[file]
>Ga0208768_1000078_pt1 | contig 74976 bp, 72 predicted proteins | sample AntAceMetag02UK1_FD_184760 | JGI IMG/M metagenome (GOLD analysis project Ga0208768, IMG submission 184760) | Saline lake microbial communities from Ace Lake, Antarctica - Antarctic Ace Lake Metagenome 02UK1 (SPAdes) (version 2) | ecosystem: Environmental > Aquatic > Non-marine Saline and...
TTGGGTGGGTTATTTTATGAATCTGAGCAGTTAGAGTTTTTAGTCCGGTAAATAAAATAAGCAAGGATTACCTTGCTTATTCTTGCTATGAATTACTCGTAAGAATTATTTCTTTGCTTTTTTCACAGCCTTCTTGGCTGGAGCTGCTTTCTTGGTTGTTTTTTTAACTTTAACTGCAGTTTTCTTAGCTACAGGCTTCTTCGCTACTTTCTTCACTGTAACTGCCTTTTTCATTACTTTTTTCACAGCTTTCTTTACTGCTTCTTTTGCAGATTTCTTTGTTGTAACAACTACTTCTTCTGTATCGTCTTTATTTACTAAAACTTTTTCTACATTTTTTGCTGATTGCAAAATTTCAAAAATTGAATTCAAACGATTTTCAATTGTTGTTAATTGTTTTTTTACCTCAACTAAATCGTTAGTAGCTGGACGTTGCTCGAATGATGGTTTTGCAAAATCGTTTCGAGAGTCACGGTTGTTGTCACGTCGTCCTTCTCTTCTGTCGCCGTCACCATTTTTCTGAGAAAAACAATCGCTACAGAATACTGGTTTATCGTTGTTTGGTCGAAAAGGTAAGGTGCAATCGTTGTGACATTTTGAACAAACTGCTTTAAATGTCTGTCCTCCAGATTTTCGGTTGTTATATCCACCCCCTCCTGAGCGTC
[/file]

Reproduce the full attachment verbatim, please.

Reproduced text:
>Ga0208768_1000078_pt1 | contig 74976 bp, 72 predicted proteins | sample AntAceMetag02UK1_FD_184760 | JGI IMG/M metagenome (GOLD analysis project Ga0208768, IMG submission 184760) | Saline lake microbial communities from Ace Lake, Antarctica - Antarctic Ace Lake Metagenome 02UK1 (SPAdes) (version 2) | ecosystem: Environmental > Aquatic > Non-marine Saline and...
TTGGGTGGGTTATTTTATGAATCTGAGCAGTTAGAGTTTTTAGTCCGGTAAATAAAATAAGCAAGGATTACCTTGCTTATTCTTGCTATGAATTACTCGTAAGAATTATTTCTTTGCTTTTTTCACAGCCTTCTTGGCTGGAGCTGCTTTCTTGGTTGTTTTTTTAACTTTAACTGCAGTTTTCTTAGCTACAGGCTTCTTCGCTACTTTCTTCACTGTAACTGCCTTTTTCATTACTTTTTTCACAGCTTTCTTTACTGCTTCTTTTGCAGATTTCTTTGTTGTAACAACTACTTCTTCTGTATCGTCTTTATTTACTAAAACTTTTTCTACATTTTTTGCTGATTGCAAAATTTCAAAAATTGAATTCAAACGATTTTCAATTGTTGTTAATTGTTTTTTTACCTCAACTAAATCGTTAGTAGCTGGACGTTGCTCGAATGATGGTTTTGCAAAATCGTTTCGAGAGTCACGGTTGTTGTCACGTCGTCCTTCTCTTCTGTCGCCGTCACCATTTTTCTGAGAAAAACAATCGCTACAGAATACTGGTTTATCGTTGTTTGGTCGAAAAGGTAAGGTGCAATCGTTGTGACATTTTGAACAAACTGCTTTAAATGTCTGTCCTCCAGATTTTCGGTTGTTATATCCACCCCCTCCTGAGCGTC